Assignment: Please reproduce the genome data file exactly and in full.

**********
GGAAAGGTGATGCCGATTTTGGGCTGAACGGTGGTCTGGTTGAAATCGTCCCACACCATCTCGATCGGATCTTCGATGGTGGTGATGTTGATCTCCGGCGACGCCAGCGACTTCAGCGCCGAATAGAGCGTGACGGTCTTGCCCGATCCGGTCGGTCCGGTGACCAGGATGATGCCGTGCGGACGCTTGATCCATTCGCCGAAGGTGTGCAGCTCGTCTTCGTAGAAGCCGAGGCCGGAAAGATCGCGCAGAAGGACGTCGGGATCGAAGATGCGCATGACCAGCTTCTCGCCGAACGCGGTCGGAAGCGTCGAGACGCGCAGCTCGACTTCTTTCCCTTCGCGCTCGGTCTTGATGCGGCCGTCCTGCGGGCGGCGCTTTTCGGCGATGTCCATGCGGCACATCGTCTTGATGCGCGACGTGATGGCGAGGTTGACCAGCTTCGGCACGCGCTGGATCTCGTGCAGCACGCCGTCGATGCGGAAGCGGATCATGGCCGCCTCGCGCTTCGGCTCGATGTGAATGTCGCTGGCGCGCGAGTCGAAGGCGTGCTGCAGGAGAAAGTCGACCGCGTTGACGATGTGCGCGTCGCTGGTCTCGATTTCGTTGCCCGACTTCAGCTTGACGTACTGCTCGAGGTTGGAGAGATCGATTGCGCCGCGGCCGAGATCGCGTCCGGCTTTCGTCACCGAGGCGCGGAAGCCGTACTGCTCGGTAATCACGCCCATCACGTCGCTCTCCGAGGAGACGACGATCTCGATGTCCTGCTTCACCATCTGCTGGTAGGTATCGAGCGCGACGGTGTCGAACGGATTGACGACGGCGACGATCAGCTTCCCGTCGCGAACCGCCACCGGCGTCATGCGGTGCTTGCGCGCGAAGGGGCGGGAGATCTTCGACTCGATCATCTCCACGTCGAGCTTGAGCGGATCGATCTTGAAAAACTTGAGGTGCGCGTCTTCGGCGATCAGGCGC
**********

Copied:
GGAAAGGTGATGCCGATTTTGGGCTGAACGGTGGTCTGGTTGAAATCGTCCCACACCATCTCGATCGGATCTTCGATGGTGGTGATGTTGATCTCCGGCGACGCCAGCGACTTCAGCGCCGAATAGAGCGTGACGGTCTTGCCCGATCCGGTCGGTCCGGTGACCAGGATGATGCCGTGCGGACGCTTGATCCATTCGCCGAAGGTGTGCAGCTCGTCTTCGTAGAAGCCGAGGCCGGAAAGATCGCGCAGAAGGACGTCGGGATCGAAGATGCGCATGACCAGCTTCTCGCCGAACGCGGTCGGAAGCGTCGAGACGCGCAGCTCGACTTCTTTCCCTTCGCGCTCGGTCTTGATGCGGCCGTCCTGCGGGCGGCGCTTTTCGGCGATGTCCATGCGGCACATCGTCTTGATGCGCGACGTGATGGCGAGGTTGACCAGCTTCGGCACGCGCTGGATCTCGTGCAGCACGCCGTCGATGCGGAAGCGGATCATGGCCGCCTCGCGCTTCGGCTCGATGTGAATGTCGCTGGCGCGCGAGTCGAAGGCGTGCTGCAGGAGAAAGTCGACCGCGTTGACGATGTGCGCGTCGCTGGTCTCGATTTCGTTGCCCGACTTCAGCTTGACGTACTGCTCGAGGTTGGAGAGATCGATTGCGCCGCGGCCGAGATCGCGTCCGGCTTTCGTCACCGAGGCGCGGAAGCCGTACTGCTCGGTAATCACGCCCATCACGTCGCTCTCCGAGGAGACGACGATCTCGATGTCCTGCTTCACCATCTGCTGGTAGGTATCGAGCGCGACGGTGTCGAACGGATTGACGACGGCGACGATCAGCTTCCCGTCGCGAACCGCCACCGGCGTCATGCGGTGCTTGCGCGCGAAGGGGCGGGAGATCTTCGACTCGATCATCTCCACGTCGAGCTTGAGCGGATCGATCTTGAAAAACTTGAGGTGCGCGTCTTCGGCGATCAGGCGC